How can technology bridge fintech and SMEs to ease the lending process – YourStory

Posted: April 25, 2021 at 1:46 pm

While India is working hard to be on track to become a $5 trillion economy by 2025, we must understand that reaching there will take more than what we as an economy have been doing so far. With exports amounting to 48 percent and as many as 11 crore job creations (until July 2020), SMEs in India are leading the way to fulfil Indias trillion-dollar economic dream. At this crucial juncture, it is extremely important for us, as a country, to support and strengthen SMEs that form the very backbone of our economy, through accessible credit options.

However, before we explore the great things technology can do to bridge the credit gap between financial institutions and SMEs, it is important to understand what is blocking access to credit for these small businesses.

When it comes to digital maturity, India ranks 9th in the small and medium businesses segment in the Asia-Pacific region (according to the CISCO India SMB Digital Maturity Study 2020). The road to the digitisation of SMEs is far too complex for anyone to tread alone; there are n number of challenges ranging from lack of skills and access to talent, to lack of business-appropriate technologies required for an overhaul.

Most traditional financial institutions struggle as unit economics does not favour penetration in the SME segment. Despite having great unit economics for individuals and corporates, traditional banks struggle to serve SMEs due to lower margins, higher operational, and risk/ underwriting costs. The fact that costs often exceed the revenue generated results in SMEs being underserved as a segment.

For most traditional financial institutions, credit underwriting and identifying SMEs with reliable credit history is a cumbersome process. Underwriting alternative data on trade receivables in the traditional setup is not just expensive, but time-taking as well; which leads banks to shy away from the process. This has led to a strained relationship between banks and SMEs, which, in turn, has created a huge gap in the market.

It is often said that the use of technology is not impressive on its own, it is the experiences you create with it that matters. This is exactly where fintech startups step in to fill that void and create a rather conducive environment for all to survive with utmost comfort.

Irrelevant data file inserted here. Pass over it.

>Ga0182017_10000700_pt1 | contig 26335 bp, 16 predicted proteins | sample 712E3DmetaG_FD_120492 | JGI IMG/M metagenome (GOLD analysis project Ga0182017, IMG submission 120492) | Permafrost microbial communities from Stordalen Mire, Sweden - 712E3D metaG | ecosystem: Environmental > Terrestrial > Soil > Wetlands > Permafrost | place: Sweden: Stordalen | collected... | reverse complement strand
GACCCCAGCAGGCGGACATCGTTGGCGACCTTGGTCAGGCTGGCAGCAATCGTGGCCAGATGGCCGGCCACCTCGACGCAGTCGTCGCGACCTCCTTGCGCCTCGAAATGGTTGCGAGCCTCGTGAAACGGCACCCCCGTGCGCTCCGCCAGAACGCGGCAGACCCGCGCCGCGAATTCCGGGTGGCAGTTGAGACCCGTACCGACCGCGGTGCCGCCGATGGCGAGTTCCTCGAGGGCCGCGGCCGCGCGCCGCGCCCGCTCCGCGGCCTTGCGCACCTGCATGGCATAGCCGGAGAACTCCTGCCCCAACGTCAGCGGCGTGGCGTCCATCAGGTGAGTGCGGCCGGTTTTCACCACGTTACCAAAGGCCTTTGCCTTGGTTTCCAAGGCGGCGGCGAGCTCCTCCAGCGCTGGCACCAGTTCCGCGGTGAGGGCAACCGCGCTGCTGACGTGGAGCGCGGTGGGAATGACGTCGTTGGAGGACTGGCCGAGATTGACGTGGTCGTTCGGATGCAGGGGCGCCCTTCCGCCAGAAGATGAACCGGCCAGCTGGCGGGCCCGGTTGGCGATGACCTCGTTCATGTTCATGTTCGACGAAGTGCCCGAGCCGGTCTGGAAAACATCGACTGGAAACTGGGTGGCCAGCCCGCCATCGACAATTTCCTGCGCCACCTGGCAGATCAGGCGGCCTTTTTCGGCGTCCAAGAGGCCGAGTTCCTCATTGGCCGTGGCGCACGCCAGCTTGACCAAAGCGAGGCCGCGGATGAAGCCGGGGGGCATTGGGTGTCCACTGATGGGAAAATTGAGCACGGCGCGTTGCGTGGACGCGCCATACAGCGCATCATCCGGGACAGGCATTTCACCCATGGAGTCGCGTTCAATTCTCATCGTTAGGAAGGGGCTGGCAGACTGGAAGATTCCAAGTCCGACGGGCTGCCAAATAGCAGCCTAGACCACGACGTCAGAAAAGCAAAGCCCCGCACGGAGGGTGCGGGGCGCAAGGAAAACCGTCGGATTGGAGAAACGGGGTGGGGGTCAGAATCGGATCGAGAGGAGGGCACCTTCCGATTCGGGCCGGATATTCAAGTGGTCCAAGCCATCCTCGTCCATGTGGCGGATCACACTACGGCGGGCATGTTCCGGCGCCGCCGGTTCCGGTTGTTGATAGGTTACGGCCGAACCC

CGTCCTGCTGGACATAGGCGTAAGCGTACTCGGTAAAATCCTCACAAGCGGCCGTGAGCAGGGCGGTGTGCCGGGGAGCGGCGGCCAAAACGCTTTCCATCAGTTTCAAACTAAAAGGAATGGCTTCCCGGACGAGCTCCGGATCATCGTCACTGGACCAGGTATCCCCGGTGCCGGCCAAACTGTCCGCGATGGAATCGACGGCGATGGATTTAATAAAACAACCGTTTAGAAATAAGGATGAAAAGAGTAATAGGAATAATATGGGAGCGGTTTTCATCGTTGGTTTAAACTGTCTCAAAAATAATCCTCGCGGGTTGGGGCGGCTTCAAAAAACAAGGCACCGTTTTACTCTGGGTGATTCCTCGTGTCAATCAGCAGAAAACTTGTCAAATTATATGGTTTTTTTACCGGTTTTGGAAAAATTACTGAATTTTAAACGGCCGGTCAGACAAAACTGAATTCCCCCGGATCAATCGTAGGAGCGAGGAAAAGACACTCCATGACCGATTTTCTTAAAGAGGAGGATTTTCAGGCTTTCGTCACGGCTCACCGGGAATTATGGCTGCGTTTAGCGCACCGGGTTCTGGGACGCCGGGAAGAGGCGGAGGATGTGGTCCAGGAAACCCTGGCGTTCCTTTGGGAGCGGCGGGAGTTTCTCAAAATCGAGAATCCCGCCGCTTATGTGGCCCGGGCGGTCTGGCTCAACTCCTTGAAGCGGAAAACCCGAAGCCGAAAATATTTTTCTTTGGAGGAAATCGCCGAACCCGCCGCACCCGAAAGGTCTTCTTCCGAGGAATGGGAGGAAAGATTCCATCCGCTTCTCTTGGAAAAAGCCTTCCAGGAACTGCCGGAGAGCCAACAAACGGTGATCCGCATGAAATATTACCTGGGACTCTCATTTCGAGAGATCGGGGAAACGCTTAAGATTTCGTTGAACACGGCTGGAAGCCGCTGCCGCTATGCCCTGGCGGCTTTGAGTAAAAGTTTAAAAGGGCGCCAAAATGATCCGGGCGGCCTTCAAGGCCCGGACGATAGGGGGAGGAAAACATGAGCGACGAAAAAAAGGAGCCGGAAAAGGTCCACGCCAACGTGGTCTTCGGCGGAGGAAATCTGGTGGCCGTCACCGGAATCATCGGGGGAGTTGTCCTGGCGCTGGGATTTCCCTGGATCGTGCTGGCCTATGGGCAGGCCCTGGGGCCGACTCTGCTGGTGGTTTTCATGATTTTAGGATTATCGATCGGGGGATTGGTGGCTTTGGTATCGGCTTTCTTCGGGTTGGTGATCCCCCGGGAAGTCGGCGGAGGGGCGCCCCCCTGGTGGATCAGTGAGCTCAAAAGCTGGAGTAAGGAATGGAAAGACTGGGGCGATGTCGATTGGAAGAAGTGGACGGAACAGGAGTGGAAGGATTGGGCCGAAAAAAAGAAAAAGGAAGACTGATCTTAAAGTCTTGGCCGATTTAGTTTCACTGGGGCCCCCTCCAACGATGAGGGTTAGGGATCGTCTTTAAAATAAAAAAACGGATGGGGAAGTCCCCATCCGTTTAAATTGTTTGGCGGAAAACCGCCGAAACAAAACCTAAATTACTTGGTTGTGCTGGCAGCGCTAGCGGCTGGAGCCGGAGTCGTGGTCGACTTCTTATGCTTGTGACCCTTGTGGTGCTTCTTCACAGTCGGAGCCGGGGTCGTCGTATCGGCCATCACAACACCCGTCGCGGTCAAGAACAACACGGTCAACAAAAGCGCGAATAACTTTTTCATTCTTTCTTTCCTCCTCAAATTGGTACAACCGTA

Fintechs bring convenience and help SMEs get easy access to products like bank accounts, cards, securing working capital, managing cash flow, etc.

By using tools such as AI (Artificial Intelligence), ML (Machine Learning), and big data analytics, fintech startups develop alternative forms of credit risk analysis, which allows them to understand and effectively price credit risk as well as underwrite cases that traditional banks may refuse.

Moreover, fintech startups act as aggregators to access and analyse digitally available GST-linked data, and thus, customise lending solutions to unlock credit supply for the sector and connect customers (SMEs) to suitable lenders. Fintechs also use social media footprint and digital data establishing the quality of the business network for underwriting new to credit segment.

There are millions of SMEs in India with no or low capability to manage cash flows, operational compliances and documentations; fintech startups help provide a structure to their credit flows, enabling them to seek credit faster and maintain financial health to help them grow. They address various pain points like managing online bank accounts, automating finance, assisting the credit-underwriting process, and more.

By using APIs, demographics and business trends, fintech startups look to use Platform as a Service (PaaS) to perform an effective risk analysis to underwrite their own customers. This helps them customise their lending process, starting with small credit lines that can be paid off in a smaller duration, gradually increasing their eligibility, and unlocking more credit over time. Challenging traditional methods of funding through equity finance, P2P lending, etc. Fintech startups are providing bespoke solutions to meet the revenue requirements of SMEs.

Lastly, Fintech startups assist small businesses with several useful DIY tools that help them make a huge difference and achieve a competitive advantage. Be it communication, accounting, bookkeeping, project management to marketing, several fintech startups and neo-banks provide most of these tools all under one roof for SMEs with limited resources to help manage day-to-day operations and monitor administrative tasks with convenience. Technology helps deliver these resources to SMEs at an efficient cost.

(Disclaimer: The views and opinions expressed in this article are those of the author and do not necessarily reflect the views of YourStory.)

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How can technology bridge fintech and SMEs to ease the lending process - YourStory

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